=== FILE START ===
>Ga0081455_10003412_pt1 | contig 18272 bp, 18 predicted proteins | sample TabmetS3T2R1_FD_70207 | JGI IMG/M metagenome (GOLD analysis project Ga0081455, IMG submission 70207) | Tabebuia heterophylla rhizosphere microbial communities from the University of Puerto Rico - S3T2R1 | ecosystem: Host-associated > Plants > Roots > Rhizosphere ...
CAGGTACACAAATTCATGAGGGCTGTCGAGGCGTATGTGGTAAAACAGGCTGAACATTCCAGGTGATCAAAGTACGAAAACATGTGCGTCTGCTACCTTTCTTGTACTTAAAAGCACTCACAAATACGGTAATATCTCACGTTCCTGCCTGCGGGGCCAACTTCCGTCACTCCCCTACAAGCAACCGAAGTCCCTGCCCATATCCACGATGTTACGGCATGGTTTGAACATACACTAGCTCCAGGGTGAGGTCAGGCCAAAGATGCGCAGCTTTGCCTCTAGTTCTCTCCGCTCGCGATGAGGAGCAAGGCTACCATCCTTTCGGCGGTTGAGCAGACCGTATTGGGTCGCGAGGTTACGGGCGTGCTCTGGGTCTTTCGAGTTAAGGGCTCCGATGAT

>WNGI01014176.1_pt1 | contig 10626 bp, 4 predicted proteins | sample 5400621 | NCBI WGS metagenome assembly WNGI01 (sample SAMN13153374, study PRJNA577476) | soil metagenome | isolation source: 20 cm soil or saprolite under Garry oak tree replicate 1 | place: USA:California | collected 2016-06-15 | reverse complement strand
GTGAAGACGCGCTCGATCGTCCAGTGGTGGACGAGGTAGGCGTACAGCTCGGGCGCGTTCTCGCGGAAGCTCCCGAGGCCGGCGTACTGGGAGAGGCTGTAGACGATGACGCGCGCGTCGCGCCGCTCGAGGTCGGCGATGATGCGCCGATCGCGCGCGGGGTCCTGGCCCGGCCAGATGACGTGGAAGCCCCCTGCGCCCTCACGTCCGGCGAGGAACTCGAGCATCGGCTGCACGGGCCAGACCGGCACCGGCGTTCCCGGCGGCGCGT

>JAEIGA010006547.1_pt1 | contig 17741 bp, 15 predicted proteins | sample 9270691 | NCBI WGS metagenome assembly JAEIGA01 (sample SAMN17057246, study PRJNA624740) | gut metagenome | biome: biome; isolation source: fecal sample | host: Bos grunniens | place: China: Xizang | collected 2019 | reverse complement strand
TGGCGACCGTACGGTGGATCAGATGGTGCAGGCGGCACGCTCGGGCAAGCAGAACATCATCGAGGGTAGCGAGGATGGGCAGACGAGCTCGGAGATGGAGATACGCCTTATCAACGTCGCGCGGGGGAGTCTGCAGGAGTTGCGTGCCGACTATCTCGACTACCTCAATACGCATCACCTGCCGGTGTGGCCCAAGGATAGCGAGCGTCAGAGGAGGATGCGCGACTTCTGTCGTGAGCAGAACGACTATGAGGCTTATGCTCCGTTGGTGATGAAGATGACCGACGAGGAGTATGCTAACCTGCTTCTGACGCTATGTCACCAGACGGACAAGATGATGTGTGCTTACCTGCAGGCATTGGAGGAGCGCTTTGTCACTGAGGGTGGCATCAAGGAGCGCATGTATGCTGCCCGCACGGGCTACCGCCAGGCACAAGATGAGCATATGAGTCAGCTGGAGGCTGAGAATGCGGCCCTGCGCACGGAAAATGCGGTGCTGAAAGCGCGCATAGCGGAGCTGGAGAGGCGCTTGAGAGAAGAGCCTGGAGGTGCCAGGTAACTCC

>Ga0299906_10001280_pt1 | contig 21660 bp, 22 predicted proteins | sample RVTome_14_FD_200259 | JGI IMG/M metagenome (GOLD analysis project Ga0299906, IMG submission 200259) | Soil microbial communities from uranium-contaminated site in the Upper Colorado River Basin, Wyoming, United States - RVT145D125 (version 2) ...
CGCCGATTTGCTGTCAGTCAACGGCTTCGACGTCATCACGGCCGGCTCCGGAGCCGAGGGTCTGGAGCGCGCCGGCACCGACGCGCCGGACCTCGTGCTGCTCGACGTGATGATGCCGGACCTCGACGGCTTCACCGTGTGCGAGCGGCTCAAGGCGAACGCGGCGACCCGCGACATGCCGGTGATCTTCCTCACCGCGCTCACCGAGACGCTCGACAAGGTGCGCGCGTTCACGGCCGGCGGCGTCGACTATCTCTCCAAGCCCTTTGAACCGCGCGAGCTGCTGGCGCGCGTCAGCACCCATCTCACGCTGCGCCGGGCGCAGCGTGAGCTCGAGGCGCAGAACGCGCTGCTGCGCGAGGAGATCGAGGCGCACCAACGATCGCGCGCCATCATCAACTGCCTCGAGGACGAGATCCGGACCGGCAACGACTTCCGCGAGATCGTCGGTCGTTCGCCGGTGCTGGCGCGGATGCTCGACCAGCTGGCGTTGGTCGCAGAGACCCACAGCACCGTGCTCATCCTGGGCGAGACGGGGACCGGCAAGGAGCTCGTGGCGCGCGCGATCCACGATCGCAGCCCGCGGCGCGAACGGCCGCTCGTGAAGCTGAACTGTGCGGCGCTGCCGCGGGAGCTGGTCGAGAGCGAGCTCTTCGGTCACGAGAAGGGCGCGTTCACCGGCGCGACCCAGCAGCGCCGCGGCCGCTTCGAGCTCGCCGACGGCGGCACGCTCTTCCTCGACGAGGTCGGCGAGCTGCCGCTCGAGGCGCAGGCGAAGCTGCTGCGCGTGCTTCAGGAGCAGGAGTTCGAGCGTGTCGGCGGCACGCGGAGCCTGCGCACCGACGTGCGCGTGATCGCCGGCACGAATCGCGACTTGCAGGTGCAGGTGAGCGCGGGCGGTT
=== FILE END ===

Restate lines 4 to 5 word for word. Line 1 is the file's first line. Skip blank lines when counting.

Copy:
GTGAAGACGCGCTCGATCGTCCAGTGGTGGACGAGGTAGGCGTACAGCTCGGGCGCGTTCTCGCGGAAGCTCCCGAGGCCGGCGTACTGGGAGAGGCTGTAGACGATGACGCGCGCGTCGCGCCGCTCGAGGTCGGCGATGATGCGCCGATCGCGCGCGGGGTCCTGGCCCGGCCAGATGACGTGGAAGCCCCCTGCGCCCTCACGTCCGGCGAGGAACTCGAGCATCGGCTGCACGGGCCAGACCGGCACCGGCGTTCCCGGCGGCGCGT

>JAEIGA010006547.1_pt1 | contig 17741 bp, 15 predicted proteins | sample 9270691 | NCBI WGS metagenome assembly JAEIGA01 (sample SAMN17057246, study PRJNA624740) | gut metagenome | biome: biome; isolation source: fecal sample | host: Bos grunniens | place: China: Xizang | collected 2019 | reverse complement strand